While the easing of the Covid traffic light settings will allow more people to attend outdoor events and raise the indoor limit to 200 people, it's a case of too little, too late for National Fieldays.
Farmers were ready for a day or two away from the farm to catch up with frieds or colleagues after a gap of two years.
The 53rd Fieldays at Mystery Creek saw close to 133,000 visitors head through the gates. It was a particularly busy day on Friday (June 18) - when the car parks closed just after lunch - hitting a record of 44,300 people. Overall, the mood was buoyant, no doubt helped by a high milk payout for the current season and an $8-plus forecast for the next.
Manufacturers and distributors reported good orders, while also working through the problems of low stock levels. Ongoing logistics problems, including massively increased freight costs and more recent hikes in raw material prices, will undoubtedly lead to price increases for end products.
Reports of sales being "shaken on" during the event, leads one to wonder how many had actually been done before the Fieldays, only to be confirmed during the week. It's hard to believe that someone walks onto a site and this leads to an impulse purchase of a $150,000 tractor or machine. Likewise, the 2020 season, without Fieldays, led to increased sales, bringing into question Fieldays' claim to being the conduit to $500 million of activity.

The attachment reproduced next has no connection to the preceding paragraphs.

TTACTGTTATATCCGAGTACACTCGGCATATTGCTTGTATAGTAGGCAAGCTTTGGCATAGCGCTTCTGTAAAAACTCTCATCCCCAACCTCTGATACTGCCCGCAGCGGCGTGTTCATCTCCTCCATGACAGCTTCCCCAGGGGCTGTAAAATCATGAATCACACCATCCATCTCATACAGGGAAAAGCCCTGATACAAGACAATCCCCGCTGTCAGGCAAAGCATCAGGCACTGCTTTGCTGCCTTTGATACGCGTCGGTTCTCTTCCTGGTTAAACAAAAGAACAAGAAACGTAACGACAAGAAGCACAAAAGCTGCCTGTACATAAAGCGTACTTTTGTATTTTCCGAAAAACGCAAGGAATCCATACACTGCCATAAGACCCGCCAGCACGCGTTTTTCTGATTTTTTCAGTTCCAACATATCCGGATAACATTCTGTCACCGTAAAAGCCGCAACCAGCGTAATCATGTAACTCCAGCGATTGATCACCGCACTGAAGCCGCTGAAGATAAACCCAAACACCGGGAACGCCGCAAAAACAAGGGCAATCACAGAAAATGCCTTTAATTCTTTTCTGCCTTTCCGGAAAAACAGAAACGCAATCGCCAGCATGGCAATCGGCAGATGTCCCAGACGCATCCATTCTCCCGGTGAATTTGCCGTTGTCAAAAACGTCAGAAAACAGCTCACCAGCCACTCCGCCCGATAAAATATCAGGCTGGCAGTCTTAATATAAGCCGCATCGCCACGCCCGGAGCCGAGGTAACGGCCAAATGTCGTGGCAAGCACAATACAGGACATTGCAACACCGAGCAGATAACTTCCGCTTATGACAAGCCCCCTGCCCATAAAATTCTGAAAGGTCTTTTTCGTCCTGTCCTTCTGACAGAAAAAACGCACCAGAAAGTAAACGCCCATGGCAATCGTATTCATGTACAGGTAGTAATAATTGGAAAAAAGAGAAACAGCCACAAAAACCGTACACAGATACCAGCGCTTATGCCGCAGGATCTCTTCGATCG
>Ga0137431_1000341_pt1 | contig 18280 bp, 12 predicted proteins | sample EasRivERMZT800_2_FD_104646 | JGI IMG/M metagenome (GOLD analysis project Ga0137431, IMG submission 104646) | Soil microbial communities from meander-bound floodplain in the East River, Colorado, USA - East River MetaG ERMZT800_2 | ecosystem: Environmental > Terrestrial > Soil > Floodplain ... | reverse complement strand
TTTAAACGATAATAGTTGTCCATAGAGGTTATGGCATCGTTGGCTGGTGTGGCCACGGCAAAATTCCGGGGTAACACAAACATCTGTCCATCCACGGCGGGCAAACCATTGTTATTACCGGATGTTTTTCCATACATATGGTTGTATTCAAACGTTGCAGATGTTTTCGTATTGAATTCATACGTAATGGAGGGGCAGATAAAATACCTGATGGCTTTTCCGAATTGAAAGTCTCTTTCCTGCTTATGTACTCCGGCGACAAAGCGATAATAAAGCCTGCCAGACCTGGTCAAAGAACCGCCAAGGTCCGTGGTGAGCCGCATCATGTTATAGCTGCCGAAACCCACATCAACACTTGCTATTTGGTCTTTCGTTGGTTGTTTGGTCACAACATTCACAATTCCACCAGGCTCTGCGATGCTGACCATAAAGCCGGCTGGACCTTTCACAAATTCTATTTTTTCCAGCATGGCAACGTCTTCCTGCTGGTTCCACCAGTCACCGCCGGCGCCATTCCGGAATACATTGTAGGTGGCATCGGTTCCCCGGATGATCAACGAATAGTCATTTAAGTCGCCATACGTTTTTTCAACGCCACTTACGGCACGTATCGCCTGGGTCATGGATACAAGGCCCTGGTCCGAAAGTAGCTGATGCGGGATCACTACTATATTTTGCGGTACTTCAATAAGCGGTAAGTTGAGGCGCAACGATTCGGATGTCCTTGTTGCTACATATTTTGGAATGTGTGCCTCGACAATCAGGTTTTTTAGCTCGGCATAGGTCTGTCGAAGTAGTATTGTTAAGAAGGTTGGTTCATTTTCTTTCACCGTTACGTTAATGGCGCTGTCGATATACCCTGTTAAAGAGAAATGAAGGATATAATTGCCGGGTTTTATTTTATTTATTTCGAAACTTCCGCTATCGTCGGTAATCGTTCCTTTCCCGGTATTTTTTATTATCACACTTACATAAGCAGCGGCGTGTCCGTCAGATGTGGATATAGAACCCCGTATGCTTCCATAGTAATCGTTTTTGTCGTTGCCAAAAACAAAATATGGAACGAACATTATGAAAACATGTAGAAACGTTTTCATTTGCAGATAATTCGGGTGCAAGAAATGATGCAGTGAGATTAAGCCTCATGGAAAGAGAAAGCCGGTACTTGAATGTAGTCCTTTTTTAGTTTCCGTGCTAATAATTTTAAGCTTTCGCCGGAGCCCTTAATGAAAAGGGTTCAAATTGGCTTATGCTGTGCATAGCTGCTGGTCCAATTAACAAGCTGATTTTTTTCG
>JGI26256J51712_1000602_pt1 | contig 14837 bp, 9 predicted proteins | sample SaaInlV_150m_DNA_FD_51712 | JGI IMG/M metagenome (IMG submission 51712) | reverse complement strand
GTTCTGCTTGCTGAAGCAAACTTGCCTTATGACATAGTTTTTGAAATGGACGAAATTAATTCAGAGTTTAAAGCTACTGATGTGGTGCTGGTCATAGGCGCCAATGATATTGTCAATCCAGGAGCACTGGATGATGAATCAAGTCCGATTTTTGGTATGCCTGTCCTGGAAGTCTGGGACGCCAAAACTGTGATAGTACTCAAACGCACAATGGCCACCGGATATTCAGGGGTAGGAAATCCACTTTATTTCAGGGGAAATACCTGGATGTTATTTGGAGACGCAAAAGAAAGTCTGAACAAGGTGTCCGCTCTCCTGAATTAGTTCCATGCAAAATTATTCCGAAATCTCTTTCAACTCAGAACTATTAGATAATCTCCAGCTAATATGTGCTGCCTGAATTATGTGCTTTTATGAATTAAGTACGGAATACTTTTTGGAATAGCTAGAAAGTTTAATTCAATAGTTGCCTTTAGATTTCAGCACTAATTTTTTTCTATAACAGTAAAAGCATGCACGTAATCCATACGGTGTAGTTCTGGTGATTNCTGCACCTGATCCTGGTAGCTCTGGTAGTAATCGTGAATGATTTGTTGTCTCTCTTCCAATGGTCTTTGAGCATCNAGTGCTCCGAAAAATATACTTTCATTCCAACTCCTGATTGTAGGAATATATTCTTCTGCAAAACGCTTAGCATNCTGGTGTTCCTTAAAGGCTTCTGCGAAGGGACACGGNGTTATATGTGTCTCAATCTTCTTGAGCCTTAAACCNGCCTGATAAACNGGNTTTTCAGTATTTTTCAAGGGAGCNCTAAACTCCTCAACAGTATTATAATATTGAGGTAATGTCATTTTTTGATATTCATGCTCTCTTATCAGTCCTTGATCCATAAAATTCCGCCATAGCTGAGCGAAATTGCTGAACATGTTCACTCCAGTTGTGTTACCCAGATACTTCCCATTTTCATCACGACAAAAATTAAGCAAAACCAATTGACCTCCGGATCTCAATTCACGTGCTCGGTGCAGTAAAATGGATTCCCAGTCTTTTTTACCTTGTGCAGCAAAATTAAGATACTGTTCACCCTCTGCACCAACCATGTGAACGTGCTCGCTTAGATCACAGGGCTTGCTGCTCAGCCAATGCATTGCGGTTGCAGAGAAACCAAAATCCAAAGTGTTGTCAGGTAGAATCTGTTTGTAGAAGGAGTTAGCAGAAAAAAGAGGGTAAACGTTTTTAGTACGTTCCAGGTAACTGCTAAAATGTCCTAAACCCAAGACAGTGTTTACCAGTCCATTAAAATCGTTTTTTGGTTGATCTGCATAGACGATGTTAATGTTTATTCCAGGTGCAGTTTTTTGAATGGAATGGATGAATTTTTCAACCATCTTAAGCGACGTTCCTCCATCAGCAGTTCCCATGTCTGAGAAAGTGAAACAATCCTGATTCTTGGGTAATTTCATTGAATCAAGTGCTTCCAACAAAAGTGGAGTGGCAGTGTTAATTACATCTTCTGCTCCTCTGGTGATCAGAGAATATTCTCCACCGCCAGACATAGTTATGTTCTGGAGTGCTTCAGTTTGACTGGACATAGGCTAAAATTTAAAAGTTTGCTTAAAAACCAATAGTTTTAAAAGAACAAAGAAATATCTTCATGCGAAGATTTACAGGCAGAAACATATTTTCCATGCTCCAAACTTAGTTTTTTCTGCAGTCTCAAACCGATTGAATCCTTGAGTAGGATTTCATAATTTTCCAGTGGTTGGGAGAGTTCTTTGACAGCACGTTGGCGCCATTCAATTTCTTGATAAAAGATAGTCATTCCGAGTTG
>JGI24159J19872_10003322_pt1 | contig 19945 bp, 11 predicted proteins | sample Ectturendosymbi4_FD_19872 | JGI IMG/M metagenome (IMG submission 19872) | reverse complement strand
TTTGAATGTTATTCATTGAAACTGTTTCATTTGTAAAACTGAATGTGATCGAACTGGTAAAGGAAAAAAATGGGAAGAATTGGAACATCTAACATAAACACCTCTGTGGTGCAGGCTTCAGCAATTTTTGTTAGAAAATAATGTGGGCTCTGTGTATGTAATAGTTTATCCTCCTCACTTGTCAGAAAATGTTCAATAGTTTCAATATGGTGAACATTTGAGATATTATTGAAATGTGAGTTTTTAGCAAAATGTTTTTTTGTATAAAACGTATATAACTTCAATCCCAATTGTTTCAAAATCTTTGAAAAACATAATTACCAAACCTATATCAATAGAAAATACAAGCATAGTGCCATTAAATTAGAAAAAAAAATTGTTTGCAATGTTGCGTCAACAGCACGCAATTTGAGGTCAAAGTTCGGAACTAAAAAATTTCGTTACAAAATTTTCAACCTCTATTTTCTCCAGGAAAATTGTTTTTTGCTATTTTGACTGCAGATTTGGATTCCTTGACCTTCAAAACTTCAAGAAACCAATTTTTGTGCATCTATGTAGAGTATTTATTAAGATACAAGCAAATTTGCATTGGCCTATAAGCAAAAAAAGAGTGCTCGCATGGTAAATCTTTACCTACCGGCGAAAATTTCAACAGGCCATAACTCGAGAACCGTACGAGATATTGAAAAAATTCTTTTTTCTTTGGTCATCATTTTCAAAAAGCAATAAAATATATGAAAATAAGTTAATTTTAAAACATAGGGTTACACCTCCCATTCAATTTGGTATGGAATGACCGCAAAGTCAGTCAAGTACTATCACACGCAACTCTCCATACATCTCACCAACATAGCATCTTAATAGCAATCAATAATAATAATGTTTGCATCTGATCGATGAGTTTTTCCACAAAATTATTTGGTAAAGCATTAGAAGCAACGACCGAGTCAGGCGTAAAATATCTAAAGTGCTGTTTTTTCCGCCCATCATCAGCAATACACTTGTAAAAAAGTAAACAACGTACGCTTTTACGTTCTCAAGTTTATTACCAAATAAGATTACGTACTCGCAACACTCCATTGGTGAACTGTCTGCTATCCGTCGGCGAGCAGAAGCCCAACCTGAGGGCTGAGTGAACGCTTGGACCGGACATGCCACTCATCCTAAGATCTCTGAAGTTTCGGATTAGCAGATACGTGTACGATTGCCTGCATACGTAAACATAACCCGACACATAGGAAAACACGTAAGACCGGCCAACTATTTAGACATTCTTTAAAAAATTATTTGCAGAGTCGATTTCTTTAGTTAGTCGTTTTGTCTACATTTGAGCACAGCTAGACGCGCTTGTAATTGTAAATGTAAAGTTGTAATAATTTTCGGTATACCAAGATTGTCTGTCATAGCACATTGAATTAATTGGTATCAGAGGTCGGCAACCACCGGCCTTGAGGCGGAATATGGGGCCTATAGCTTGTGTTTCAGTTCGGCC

Exhibitors will be looking at results over the coming months, before making a decision whether they will attend a 2022 event. Many will be back driven by FOMO - the fear of missing out.
Power Farming Group managing director Brett Maber was upbeat about the event.
"Our relationship with Fieldays goes back over 50 years, when my grandfather Laurie Maber turned up with a tent that he brought from Morrinsville," he told Rural News.
"Now we operate in New Zealand, Australia and the US and employ over 400 people, but we've never forgotten our roots.
"We love to attend Fieldays as we like to support local - because we are local. At the same time, we also love farmers, so this year's event is our way of saying thanks, after the tough year we've all been through."
Farmer sentiment was largely positive about the event, apart from traffic queues getting into Fieldays and a long trek across the paddocks to get back out. The more pressing concerns were the disappointment at the Government’s apparent lack of understanding about “real world” farming. Topics like clean rivers, nitrogen caps, carbon, methane and winter grazing were subjects that most agreed needed addressing. However, most conceded that goals had to be reached in a logical way and over a longer period.
The timing of Fieldays also brought with it a further wringing of hands and scratching of heads, with the latest Clean Car Scheme, that sets out to penalise those using utes and SUV’s, while rewarding those who buy electric cars by way of a rebate of around $8,000.
That frustration centres around the lack of awareness by the Government that there is currently no electric version of utes – the vehicle of choice for farmers, rural professionals, tradies, and some Labour MPs.